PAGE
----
Homes Magazine

THE VIEW FROM INSIDE

THE FALLOUT FROM A DOUBLE WHAMMY

Fair Housing Plan plus new mortgage stress test has affected many new homebuyers

The year 2017 was an eventful one for new home sales in the GTA. The first two quarters represented the height of the market with regard to prices for both new and resale homes. New homebuyers went into their purchases with expectations that between the time they bought and when their homes were move-in ready, the value of their current home would have appreciated anywhere from 5 to 10 percent, depending on location.

Then the Ontario government introduced the Fair Housing Plan, intended to, among other goals, curtail overheated markets and make homes more affordable. The plan included the implementation

Tony Hunt is CFO of Geranium. For more than 40 years, Geranium has been

creating many superb master-planned communities and built more than 8,000 homes in Ontario.
Geranium.com

of a 15 per cent Non-Resident Speculation Tax on properties in the province by foreign corporations or individuals who are not citizens or permanent residents of Canada. Since foreign buyers account for less than 10 per cent of these purchases in the GTA, the impact was negligible, but it did have a negative effect on consumer confidence.

The double part of the whammy I mention in the title of this column refers to the stricter mortgage rules Canada’s federal banking regulator announced in October, which took effect on January 1. The new rules, which apply to new mortgages as well as mortgage renewals if borrowers switch lenders, extend the requirement for a mortgage stress test to all homebuyers including those with larger down payments.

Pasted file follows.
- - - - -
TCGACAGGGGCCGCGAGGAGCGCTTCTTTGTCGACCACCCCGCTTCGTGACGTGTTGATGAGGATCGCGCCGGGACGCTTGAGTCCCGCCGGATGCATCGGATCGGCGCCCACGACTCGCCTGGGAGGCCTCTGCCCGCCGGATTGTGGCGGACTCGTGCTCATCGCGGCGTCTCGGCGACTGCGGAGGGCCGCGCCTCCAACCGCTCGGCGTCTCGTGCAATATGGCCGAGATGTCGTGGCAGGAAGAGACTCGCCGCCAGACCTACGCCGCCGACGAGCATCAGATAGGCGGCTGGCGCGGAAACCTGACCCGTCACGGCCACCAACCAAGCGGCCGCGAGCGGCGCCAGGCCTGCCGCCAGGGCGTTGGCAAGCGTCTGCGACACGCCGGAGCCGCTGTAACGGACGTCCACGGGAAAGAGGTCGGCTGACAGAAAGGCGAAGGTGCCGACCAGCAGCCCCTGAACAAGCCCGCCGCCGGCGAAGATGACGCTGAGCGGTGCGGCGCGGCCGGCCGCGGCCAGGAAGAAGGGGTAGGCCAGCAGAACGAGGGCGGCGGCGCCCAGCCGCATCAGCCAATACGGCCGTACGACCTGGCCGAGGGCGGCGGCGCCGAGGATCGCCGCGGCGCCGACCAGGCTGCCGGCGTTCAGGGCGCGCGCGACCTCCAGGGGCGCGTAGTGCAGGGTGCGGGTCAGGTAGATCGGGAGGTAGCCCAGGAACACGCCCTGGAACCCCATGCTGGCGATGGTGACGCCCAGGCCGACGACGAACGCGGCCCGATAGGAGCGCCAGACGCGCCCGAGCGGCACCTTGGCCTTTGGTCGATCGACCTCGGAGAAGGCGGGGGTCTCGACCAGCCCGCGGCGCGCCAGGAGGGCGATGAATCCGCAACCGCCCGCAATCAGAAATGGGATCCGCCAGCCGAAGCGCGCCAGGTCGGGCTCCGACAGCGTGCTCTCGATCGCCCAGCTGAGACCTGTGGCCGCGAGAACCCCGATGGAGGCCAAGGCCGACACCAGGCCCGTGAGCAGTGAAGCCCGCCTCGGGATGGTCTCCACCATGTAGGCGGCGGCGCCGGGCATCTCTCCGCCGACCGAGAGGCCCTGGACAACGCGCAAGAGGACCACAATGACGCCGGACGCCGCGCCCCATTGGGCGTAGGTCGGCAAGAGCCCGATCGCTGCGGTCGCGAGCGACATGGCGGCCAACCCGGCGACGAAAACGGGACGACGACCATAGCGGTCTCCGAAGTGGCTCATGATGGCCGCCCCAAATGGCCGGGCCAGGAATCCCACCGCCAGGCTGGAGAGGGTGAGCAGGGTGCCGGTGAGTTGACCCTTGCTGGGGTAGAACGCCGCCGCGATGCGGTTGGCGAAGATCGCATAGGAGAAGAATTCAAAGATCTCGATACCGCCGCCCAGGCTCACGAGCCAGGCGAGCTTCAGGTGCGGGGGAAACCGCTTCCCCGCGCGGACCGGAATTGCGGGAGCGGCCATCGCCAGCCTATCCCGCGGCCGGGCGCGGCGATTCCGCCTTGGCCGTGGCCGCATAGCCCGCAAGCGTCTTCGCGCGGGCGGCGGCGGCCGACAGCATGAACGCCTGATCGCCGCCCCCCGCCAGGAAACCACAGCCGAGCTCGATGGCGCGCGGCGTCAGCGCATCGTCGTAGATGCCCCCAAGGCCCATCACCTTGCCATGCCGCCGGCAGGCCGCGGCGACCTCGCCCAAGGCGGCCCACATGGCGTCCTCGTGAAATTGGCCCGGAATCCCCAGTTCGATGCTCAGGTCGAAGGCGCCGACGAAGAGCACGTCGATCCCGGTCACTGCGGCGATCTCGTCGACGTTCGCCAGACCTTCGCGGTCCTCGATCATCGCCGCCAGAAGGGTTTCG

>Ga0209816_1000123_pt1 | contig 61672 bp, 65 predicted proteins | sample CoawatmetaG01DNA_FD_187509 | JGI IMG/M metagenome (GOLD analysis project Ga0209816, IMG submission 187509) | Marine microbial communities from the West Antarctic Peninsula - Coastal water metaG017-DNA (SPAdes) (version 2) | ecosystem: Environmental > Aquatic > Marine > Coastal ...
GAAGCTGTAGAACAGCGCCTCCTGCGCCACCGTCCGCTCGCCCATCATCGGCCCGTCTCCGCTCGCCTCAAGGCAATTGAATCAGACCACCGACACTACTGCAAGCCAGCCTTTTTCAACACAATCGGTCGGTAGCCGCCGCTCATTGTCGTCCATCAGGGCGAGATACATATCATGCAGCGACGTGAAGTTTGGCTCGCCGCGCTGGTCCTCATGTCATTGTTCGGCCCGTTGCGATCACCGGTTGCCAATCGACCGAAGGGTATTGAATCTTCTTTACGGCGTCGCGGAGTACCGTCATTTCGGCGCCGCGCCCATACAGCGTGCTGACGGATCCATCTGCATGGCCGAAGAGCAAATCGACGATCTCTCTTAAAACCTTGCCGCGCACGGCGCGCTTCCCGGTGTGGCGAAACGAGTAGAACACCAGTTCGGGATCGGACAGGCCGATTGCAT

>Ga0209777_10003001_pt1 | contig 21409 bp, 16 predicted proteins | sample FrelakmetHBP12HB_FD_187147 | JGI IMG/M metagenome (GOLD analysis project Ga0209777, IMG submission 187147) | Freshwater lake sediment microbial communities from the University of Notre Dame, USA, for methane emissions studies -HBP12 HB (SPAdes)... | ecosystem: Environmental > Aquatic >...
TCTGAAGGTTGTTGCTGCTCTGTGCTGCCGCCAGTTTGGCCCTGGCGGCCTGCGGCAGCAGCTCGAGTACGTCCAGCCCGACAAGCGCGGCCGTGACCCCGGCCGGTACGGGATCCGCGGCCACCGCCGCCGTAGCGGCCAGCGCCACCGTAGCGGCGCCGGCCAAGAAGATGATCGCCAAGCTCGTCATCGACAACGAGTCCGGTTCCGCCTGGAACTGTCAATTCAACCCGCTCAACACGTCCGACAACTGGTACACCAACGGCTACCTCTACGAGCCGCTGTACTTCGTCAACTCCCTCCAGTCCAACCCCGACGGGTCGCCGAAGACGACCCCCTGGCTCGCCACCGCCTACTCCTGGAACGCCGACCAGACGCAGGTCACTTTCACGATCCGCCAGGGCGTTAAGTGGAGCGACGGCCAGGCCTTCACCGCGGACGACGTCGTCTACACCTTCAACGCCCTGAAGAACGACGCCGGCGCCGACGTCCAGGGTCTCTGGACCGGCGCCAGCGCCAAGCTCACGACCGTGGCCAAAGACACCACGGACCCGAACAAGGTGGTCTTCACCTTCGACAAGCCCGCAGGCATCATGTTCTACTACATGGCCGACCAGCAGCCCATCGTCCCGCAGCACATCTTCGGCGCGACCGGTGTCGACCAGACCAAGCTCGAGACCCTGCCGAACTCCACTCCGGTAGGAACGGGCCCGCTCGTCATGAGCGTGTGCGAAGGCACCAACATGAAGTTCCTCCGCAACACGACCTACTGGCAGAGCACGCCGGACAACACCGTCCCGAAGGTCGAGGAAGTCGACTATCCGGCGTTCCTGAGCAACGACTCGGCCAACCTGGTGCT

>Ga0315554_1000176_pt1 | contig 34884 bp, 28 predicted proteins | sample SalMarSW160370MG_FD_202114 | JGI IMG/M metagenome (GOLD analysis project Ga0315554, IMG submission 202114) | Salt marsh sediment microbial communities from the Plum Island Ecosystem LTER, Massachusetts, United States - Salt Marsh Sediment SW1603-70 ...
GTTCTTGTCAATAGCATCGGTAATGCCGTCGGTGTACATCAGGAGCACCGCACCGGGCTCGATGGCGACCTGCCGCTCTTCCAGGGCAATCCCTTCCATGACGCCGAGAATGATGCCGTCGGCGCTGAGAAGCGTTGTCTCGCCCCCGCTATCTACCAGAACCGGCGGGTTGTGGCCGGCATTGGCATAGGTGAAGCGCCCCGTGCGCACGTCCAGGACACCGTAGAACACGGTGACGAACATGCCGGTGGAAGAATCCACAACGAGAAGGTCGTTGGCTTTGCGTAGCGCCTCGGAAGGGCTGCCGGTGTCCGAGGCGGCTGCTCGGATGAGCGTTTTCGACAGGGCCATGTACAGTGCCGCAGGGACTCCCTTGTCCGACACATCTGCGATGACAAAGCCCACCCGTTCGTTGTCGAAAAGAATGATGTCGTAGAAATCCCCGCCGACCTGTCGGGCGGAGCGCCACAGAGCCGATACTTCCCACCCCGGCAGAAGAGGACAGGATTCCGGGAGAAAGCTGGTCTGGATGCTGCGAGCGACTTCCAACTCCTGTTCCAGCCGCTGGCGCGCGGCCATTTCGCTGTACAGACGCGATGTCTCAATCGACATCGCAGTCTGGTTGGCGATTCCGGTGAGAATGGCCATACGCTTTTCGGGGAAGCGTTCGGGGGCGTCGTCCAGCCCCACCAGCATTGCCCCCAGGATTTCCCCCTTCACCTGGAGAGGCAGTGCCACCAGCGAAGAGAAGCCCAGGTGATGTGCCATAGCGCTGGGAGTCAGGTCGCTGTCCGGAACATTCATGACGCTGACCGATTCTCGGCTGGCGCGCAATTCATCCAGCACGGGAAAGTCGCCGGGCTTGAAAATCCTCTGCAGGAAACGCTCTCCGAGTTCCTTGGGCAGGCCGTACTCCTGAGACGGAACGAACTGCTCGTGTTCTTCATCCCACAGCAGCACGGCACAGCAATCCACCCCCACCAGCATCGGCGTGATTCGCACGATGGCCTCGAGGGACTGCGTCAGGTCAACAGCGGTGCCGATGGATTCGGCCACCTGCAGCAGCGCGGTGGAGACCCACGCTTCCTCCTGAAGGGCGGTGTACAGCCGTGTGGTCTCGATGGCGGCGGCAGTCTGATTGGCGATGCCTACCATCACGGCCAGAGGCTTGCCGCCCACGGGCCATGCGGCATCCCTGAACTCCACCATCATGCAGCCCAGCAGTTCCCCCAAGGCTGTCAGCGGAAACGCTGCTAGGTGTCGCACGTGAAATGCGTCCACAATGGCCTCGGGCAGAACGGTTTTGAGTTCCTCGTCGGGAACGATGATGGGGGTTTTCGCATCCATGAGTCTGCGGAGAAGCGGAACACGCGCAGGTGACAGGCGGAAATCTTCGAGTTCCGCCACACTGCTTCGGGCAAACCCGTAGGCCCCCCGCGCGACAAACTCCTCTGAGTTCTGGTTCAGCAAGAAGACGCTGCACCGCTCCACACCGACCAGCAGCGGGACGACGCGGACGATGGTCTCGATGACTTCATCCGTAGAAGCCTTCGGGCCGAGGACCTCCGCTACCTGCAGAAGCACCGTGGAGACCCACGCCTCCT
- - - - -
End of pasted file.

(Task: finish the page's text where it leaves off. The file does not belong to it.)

Federally regulated financial institutions (Tier 1 banks) must qualify applicants by using a minimum rate equal to the Bank of Canada’s five- year benchmark rate (5.14 per cent on April 4) or their contractual rate plus 2 percentage points. In December, a Bank of Canada analysis suggested that approximately 10 percent of

Canadians who obtained mortgages between mid 2016 and mid 2017 would not qualify under the new rules. The net effect means that for many Canadians, the amount they will be able to borrow in a mortgage will, given their income and a certain down payment, be significantly reduced.

These two policies combined have resulted in buyers sitting on the sidelines, some decline in resale home prices (the picture is different in condominiums) depending on where the property is located, which in turn led to a swing in the resale market to a more stable balance between sellers and buyers.

What is frustrating to many industry participants is the lack of consideration given in these policies to those who purchased homes in the first half of 2017 and are now ready to move into the new home.

Their incomes are likely the same, or possibly increased, and their down payment is still with the builder. Yet what they expected to obtain in a mortgage amount could be vastly lower than they were pre-approved for 12 months ago.

Tony Hunt is CFO of Geranium. For more than 40 years, Geranium has been

creating many superb master-planned communities and built more than 8,000 homes in Ontario.
Geranium.com

Homes Magazine
May 2018
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